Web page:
SAN JOSE, CALIF. — Contract manufacturer Jabil Circuit Inc. introduced its new Blue Sky innovation center as a knowledge base, collaboration point and co-development space.
The company used an April 30 event in San Jose to bring attention to its extensive capabilities. The Blue Sky innovation center employs 200 and occupies a leased 102,000-square-foot space.
William Muir, Jabil chief operating officer, noted end market consumer trends for “customization of products and instant gratification,” the factory-of-the-future technologies such as three-dimensional printing and the movement toward connected technologies.
Jabil has never held an “event of the magnitude” it devoted to the opening of the Blue Sky center, relying usually on its work with “250 of the best brands on the planet across 12 markets,” Muir said. He joined Jabil in 1992 as a quality engineer.
On the plastics side, Jabil highlighted major product development efforts and significant expansion of the Nypro Packaging business.
Nypro is growing rapidly and plans to target additional global locations.
“We are growing faster than the packaging market segments,” said Joe Stodola, Nypro Packaging's vice president of global business development.
In mid-2013, Jabil acquired Clinton, Mass.-based Nypro, a global custom injection molder and contract manufacturer with $1.2 billion in sales. The deal included Nypro's health care and Radius design operations and its 10-year-old packaging segment, which had evolved into a separate business unit in 2008.
Among developments, Nypro Packaging anticipates introducing new barrier-layer technology for rigid packaging this year. Work on the barrier-science polymer development began in Clinton in 2011 and could lead to replacement of glass and metal packaging for certain single-serve preservative-free and non-refrigerated food, beverage and non-prescription health care containers.
Nypro Packaging is expanding in Mebane, N.C.; Itasca, Ill.; Guadalajara, Mexico; and Hungary.
The Mebane site employs 40 to 50, is getting a technical center and adding 75,000 square feet to its existing 113,000 square feet.
The Itasca rail-served warehouse location of 204,000 square feet is converting 50,000 square feet to white-room food-grade manufacturing capabilities with 30 injection molding machines, probably from Milacron Inc., one of Jabil's machine suppliers. The Itasca site, which employs 75, was established as an adjunct to a Hanover Park, Ill., facility that operates 40 presses, mostly from Netstal and Husky with clamping forces of 350-650 tons.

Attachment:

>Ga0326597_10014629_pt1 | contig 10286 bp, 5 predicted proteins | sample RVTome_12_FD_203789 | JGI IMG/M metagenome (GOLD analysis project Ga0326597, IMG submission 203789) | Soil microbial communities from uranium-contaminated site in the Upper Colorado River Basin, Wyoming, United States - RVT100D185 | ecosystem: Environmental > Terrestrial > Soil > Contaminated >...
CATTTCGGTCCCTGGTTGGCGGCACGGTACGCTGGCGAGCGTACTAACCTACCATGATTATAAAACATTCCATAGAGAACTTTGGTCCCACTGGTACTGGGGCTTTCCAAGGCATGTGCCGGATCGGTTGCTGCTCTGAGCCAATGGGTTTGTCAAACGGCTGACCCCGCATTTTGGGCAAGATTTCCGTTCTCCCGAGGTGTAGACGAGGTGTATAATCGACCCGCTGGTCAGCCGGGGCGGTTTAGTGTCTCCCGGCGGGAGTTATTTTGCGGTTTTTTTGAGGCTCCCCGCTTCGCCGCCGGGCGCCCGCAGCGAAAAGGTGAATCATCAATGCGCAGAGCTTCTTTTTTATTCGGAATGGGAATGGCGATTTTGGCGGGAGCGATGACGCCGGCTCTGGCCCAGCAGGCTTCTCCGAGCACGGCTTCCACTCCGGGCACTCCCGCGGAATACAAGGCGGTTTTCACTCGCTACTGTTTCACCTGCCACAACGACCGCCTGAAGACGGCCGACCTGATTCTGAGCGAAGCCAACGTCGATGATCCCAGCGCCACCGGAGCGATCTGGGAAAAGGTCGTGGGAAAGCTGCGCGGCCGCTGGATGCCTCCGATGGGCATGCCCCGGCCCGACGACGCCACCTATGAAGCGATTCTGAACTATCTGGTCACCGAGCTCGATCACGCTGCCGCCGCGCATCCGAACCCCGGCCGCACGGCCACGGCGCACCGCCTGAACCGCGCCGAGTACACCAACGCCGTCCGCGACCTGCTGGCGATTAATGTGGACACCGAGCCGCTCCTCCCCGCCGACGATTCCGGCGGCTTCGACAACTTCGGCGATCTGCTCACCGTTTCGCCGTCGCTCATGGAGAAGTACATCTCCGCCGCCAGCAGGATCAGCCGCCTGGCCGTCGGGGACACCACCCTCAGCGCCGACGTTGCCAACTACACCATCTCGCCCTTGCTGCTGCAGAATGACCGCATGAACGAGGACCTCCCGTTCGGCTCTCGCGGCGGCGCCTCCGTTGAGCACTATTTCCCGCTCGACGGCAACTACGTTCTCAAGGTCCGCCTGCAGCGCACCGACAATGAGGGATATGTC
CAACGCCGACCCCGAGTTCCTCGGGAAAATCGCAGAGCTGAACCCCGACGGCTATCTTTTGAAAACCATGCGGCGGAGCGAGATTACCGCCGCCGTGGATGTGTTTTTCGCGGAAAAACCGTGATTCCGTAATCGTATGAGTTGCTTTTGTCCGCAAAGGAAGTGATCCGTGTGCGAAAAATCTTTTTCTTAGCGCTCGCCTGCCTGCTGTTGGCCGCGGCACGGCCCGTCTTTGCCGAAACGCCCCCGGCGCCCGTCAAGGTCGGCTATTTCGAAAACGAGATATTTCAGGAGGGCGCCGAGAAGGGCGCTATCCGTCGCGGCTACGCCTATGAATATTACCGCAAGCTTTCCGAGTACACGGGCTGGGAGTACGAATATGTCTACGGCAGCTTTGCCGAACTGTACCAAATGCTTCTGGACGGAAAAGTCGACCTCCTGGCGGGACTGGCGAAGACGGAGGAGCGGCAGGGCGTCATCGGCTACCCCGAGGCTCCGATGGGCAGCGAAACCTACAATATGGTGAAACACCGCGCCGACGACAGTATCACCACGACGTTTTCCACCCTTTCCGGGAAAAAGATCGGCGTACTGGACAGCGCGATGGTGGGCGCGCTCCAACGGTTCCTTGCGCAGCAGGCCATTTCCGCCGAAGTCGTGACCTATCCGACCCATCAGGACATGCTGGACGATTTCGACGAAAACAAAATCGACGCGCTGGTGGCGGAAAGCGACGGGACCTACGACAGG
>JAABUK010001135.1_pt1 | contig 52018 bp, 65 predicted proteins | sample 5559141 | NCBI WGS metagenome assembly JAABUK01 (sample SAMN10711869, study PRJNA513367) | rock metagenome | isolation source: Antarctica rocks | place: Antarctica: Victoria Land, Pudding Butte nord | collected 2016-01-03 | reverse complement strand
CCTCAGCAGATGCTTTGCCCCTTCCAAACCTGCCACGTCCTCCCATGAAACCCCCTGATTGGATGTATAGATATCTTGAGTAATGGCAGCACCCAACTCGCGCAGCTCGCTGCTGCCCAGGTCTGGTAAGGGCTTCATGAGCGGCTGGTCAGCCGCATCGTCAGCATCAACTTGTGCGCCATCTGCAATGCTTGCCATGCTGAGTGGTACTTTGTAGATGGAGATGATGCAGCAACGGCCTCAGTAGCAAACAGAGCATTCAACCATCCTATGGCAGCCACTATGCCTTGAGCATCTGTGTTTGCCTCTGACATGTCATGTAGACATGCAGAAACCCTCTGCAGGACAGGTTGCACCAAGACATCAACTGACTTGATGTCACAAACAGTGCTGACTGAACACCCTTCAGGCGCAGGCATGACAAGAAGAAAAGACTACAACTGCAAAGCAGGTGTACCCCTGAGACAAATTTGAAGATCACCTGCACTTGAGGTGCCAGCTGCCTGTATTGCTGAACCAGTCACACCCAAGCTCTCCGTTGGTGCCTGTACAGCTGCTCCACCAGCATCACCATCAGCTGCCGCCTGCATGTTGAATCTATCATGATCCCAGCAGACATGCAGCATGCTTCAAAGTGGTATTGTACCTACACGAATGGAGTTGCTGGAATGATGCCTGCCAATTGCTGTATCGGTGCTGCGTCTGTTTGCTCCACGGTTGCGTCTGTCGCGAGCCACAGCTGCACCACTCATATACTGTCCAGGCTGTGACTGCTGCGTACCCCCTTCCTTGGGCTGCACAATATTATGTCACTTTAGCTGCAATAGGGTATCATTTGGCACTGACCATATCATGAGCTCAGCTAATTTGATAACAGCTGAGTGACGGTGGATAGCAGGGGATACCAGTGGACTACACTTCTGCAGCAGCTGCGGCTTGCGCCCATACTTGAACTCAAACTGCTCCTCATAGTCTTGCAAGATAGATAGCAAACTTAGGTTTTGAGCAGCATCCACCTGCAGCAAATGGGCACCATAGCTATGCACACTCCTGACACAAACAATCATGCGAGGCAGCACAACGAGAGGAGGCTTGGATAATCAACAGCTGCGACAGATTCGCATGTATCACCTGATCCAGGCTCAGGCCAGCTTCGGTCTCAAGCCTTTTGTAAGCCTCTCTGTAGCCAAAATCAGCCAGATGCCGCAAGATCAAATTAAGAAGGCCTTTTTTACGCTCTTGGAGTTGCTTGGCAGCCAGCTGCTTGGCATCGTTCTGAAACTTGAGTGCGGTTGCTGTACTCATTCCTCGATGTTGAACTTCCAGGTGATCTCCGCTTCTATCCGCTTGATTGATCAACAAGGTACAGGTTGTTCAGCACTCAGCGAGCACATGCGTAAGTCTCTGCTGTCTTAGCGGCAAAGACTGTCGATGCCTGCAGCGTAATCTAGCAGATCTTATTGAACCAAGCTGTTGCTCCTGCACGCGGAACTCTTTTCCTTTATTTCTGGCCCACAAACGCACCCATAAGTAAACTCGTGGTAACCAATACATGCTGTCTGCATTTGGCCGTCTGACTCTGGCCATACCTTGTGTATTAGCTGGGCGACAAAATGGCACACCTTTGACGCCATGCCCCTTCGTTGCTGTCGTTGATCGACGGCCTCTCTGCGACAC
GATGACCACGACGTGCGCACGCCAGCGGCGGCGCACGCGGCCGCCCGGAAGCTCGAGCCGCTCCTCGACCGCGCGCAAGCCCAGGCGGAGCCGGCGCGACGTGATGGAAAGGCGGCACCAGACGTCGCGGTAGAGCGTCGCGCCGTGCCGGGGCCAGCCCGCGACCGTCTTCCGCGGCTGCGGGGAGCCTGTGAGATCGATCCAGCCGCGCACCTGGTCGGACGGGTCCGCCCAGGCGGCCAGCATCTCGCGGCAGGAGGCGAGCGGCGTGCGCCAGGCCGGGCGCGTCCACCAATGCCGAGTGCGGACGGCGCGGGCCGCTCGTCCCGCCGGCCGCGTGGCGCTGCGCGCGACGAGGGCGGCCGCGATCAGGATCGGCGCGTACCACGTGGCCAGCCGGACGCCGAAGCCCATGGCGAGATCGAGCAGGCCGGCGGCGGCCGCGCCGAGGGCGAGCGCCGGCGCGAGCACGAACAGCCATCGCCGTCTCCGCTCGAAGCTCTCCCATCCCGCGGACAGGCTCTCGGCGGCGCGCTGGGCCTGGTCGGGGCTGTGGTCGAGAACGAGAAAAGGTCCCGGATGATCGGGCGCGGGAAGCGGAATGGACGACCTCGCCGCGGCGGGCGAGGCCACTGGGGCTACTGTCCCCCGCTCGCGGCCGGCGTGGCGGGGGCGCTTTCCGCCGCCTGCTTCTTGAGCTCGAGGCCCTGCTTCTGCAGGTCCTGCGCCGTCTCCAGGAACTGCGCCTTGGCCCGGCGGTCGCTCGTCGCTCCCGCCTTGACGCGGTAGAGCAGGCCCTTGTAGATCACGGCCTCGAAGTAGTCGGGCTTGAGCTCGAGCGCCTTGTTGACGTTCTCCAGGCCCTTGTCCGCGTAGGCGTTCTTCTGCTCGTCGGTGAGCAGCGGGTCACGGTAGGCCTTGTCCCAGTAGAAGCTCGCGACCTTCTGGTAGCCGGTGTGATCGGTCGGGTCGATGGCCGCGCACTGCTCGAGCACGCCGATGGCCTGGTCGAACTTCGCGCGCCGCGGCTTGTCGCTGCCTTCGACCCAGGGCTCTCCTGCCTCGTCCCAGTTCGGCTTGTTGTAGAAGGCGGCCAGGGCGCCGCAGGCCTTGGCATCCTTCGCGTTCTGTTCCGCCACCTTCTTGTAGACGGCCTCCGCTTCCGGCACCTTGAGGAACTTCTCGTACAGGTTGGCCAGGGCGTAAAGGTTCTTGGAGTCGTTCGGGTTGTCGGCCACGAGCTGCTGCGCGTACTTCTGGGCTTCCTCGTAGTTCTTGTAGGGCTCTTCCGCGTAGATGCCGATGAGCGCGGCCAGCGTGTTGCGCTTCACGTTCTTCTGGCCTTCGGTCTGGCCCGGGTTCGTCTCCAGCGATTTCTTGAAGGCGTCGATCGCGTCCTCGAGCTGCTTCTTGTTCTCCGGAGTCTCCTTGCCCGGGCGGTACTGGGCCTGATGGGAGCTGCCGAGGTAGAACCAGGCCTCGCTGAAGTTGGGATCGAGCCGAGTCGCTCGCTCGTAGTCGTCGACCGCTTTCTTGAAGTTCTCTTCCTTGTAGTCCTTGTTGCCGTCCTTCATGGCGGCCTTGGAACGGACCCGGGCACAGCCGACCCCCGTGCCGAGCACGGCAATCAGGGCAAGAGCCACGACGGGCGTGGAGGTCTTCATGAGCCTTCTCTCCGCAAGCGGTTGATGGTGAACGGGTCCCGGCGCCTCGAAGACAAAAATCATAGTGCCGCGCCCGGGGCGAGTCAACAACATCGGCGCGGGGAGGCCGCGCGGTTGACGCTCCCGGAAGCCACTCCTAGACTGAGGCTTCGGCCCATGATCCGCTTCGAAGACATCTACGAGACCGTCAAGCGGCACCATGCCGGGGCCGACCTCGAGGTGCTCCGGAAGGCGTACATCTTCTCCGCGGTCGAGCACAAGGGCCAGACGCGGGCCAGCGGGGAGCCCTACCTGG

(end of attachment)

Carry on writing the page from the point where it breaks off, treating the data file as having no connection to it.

For other manufacturing capacity, Nypro Packaging has converted 40,000 of 140,000 square feet in Guadalajara and 25,000 of 80,000 square feet in Hungary. The Guadalajara site employs more than 200 and the Hungary facility more than 25.
Joanne Moretti, senior vice president of marketing and sales enablement, said customer expectations are going “through the roof,” citing a supply-chain trends survey that Dimensional Research of Sunnyvale, Calif., conducted for Jabil.
Of the respondents, 89 percent said the existence of “challenges with visibility into the end status of your end-to-end supply chain,” and 96 percent indicated the lack of visibility introduced risk in areas of their supply chain including long lead times, extra shipping time and difficulty in managing capacity.
Erich Hoch, executive vice president of engineering and technology services, identified speed, connectivity, energy harvesting and 3-D printing as critical factors today. Hoch noted the Jabil capability to pursue “ideation through industrialization” in serving customers.
David Wahl orchestrated development of the Blue Sky center and, as general manager, led tours of the facility's Internet of Things laboratory, digital manufacturing area and the intelligent control tower.
The IoT lab deals with “smart” advanced developments involving health care, cities, transportation, buildings and factories.
The digital manufacturing area included demonstrations with Epson, Fanuc and Baxter robots.
For collaborative technology, 3-D printing examples used Stratasys Ltd. Fortus 450mc and Objet 60 Connex 3 units, a 3D Systems Corp. ProJet 6000, an EOS M290 and an Epilog Corp. Fusion Laser.
The intelligent control tower responded quickly to the Nepal earthquake. Jabil checked on the safety of its 150 employees of Nepalese descent and the status of 131 suppliers within 500 miles of the earthquake's epicenter.
St. Petersburg, Fla.-based publicly traded Jabil had profit of $241.3 million on sales of $15.76 billion for the fiscal year ended Aug. 31. Those results compared to profit of $371.5 million on sales of $18.34 billion for the previous fiscal year.
Explaining the sales drop, Adam Berry, senior director of investor relations, said Jabil disengaged with Blackberry, its second biggest customer, and sold its after-market services business to iQor. Berry indicated Jabil is on track to achieving $18 billion in sales during its current fiscal year.
Jabil manufacturing and aftermarket facilities are certified to the ISO 9001:2008 standard, and most are also certified to ISO-14001:2004 environmental standards and, in many locations, to additional market-related certifications.
Jabil has plants in 24 countries.
Jabil provides turnkey and other services to customers in the aerospace, automotive, computing, defense, digital home, energy, health care, industrial, instrumentation, lifestyles, mobility, mold, networking, packaging, peripherals, storage, telecommunications and wearable technology industries.
The company accounts for its sales to unaffiliated customers on Jabil's location. For the most recent fiscal year, net of intercompany eliminations, Jabil reported sales of $3.61 billion in China, $2.94 billion in Singapore, $2.48 billion in Mexico, $2.44 billion in the U.S., $1.30 billion in Malaysia, $902 million in Hungary, $308 million in Brazil and $1.78 billion elsewhere.